4. As a car owner I would like to say that I am a strong proponent for bikers and pedestrians alike. While driving, or when I open my car door to get out, or make a turn, I remind myself to look for bikers. I am never in that much of a rush where I feel the need to “thread the needle” through a group of people who have the right of way. The road is not just mine. As a pedestrian I am annoyed at both bikers and cars. I don’t feel that I am treated with the same respect that I give out. I have been screamed at by bikers who felt like charging through my walk sign, been close to being hit by impatient a-holes in cars. I am aware of the jackass pedestrian as well, walking slowly through a green light at an intersection. No one is above the rules of the road. So, anyone on here with a holier than thou attitude can go screw. If I can wait a second to follow the rules, be it driving or walking, so can you. It doesn’t work otherwise.

    1. ahhhhh…another saintly “car-driver” who never speeds. it’s funny how there are so many of those on the internet but not on our streets.

      the “rules of the road” favor casual killing, toxic pollution, and environmental destruction. fuck these rules.

      1. I’m sure that it’s true that ever single car you have ever encountered is driven by a homicidal asshole actively trying to kill you. I respect your experiences. They are yours and you should own your victimhood.

        1. “I’m sure that it’s true that ever single car you have ever encountered is driven by a homicidal asshole actively trying to kill you.”

          Thanks for sharing, borgville. Unlike you, I do not believe every car is driven by a homicidal asshole trying to kill me. Most motorists in PDX respect my right to *illegally* take the lane or *illegally* roll a traffic signal. They understand that bikes are not heavy machinery and should operate under a *DIFFERENT* set of rules.

          1. spare_wheel i take it you’re another saintly bicyclist who never rides fast and never “threads the needle” and never speeds down pedestrian lanes. it;s funny how there are so many of you on the internet but few on the streets.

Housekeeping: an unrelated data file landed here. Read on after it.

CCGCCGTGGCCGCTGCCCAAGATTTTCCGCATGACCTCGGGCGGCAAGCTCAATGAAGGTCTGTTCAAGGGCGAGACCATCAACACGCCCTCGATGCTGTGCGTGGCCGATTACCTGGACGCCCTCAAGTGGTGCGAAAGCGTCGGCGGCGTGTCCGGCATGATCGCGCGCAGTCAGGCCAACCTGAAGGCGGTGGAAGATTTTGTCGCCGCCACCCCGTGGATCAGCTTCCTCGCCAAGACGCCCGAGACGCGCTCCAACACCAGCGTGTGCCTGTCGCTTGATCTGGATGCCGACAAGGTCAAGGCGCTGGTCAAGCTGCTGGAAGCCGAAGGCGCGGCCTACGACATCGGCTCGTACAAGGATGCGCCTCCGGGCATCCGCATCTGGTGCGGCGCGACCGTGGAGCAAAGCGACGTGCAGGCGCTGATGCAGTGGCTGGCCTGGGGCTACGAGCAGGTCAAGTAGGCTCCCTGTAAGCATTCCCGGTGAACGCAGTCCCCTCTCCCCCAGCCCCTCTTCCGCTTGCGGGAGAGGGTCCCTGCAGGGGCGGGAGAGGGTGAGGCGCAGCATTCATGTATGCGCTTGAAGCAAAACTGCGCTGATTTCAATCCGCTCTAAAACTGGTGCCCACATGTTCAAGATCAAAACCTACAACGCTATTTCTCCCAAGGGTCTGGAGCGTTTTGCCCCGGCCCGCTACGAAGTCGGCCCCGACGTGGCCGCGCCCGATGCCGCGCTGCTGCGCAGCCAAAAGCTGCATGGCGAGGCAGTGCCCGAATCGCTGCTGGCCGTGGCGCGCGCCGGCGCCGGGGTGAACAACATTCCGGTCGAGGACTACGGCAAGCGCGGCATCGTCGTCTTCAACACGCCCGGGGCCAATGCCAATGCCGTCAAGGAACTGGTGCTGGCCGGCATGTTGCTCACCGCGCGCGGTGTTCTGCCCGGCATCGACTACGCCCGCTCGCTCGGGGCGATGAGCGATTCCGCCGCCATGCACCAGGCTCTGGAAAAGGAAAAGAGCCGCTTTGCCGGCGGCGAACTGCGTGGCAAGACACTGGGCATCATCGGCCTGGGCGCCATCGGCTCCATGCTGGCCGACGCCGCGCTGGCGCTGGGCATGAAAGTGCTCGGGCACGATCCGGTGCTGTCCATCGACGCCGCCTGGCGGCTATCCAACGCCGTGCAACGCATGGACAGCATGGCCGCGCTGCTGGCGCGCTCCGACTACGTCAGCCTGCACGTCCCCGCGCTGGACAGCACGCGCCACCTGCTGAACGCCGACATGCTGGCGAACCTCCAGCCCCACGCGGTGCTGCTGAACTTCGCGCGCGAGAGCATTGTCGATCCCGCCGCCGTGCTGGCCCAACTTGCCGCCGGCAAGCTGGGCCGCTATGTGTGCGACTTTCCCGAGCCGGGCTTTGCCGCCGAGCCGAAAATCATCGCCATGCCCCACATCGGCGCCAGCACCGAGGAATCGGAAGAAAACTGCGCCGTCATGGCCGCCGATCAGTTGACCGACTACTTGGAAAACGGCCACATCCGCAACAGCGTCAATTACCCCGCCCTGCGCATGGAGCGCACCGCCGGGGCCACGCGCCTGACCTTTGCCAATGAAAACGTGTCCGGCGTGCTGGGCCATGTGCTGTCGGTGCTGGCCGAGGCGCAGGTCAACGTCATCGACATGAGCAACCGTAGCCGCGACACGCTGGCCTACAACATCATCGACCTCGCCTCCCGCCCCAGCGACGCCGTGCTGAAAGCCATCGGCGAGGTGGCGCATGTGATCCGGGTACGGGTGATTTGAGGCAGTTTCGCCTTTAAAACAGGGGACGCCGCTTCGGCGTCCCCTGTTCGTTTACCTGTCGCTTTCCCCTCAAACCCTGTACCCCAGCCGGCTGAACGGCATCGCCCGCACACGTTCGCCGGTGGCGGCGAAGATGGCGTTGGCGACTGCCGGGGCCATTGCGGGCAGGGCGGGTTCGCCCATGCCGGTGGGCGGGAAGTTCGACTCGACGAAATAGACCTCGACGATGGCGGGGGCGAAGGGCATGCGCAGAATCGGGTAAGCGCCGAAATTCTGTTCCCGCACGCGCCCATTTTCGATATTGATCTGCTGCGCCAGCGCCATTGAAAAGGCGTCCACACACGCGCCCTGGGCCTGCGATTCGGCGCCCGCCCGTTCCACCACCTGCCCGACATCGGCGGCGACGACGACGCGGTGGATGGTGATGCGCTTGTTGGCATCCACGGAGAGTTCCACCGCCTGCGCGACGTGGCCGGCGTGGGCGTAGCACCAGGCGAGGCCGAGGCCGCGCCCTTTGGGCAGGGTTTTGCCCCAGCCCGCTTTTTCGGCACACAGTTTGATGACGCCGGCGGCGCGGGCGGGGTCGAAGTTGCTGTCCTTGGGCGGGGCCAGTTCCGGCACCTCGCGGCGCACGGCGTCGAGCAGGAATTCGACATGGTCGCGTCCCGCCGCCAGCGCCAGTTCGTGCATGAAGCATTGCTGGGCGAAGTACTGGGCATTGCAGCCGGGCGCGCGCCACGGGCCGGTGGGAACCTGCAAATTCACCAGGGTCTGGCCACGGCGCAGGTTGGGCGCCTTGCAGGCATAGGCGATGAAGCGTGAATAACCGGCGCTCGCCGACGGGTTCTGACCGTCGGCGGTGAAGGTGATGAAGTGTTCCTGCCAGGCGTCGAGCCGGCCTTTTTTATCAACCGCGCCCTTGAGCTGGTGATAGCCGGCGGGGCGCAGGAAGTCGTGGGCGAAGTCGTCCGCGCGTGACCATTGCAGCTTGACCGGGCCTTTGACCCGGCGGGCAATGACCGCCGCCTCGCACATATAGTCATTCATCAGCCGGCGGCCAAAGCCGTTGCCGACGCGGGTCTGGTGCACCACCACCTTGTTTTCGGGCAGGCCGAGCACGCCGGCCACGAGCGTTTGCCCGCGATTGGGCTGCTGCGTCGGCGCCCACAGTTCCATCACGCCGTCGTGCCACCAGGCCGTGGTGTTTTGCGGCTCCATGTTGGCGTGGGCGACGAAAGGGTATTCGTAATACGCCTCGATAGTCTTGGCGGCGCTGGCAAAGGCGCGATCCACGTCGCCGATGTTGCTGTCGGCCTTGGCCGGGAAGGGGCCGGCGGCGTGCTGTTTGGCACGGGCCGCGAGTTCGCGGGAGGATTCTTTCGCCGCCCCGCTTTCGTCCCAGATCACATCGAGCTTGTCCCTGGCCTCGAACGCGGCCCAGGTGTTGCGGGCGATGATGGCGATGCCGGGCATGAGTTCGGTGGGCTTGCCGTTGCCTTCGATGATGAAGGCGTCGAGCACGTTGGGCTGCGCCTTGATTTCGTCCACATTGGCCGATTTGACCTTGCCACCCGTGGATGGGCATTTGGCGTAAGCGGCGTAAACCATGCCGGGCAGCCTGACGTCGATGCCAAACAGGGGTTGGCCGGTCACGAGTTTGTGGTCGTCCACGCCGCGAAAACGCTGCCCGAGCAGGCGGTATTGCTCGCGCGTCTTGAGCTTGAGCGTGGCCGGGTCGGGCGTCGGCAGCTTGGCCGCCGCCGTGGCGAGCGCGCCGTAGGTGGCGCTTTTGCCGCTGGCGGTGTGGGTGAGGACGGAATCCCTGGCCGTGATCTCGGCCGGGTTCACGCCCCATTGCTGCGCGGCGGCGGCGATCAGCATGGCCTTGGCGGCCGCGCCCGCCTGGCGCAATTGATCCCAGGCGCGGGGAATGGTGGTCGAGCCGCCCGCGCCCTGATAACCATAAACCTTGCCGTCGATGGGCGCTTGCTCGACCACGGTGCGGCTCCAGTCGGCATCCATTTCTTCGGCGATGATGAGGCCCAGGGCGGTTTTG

5. Drivers who feel obligated to “teach that biker a lesson” by passing closely get my blood boiling but even more dangerous are the drivers who are just not paying attention.

    i used to keep an old tennis ball in my water bottle cage. if a driver passed too closely that ball was going flying.

    It works because:
    A) It woke the driver up
    B) Makes me feel better
    C) No chance of property damage
    D) No need to yell at driver
    E) Catches up to driver quickly
    F) The drivers behind me pass with a lot of room

    Thanks for the exciting words

    1. Brilliant idea, Bikesmut. I am a pacifist when it comes to most things, biking included. I have to say I may be in the minority on this thread in that I DO wish to continue obeying traffic laws both on my bike and in my car (as much as makes sense – I observe stop signs in bad neighborhoods as yield signs). And I DO wish to reserve my anger and assertiveness for moments where it will be effective and not just cause a sick feeling for me. The tennis ball gives a cyclist the opportunity to have MORE of those moments, perhaps getting a motorist to even pull over. I see this as a great chance to educate and if necessary, verbally retaliate. I may just adopt the tennis ball habit. Thank you.

      1. Thanks for the comment, Sway. Hopefully my article didn’t come off as though I was encouraging people to break the law – and hopefully people on bikes don’t think that confronting dangerous drivers is somehow illegal. Being assertive should always be effective if done thoughtfully, whether verbally or via tennis ball.

    2. I’ve had a similar idea (rotten orange) but I’ve been hit intentionally and fear violent retaliation from drivers…

  6. Outstanding! It’s great to see someone pointing out how reinforcing d-bag behavior by remaining passive in its presence just compounds the problem. I try to ride in a way that’s respectful of other people (that is, I blow off traffic controls, but not when it violates someone else’s right-of-way, etc.). If some cage jockey can’t manage to give me the same consideration, screw ’em. I don’t mind letting them know they just pulled a dick move. If they want to take violent exception to my commentary, well…I’m also a CCW permit holder.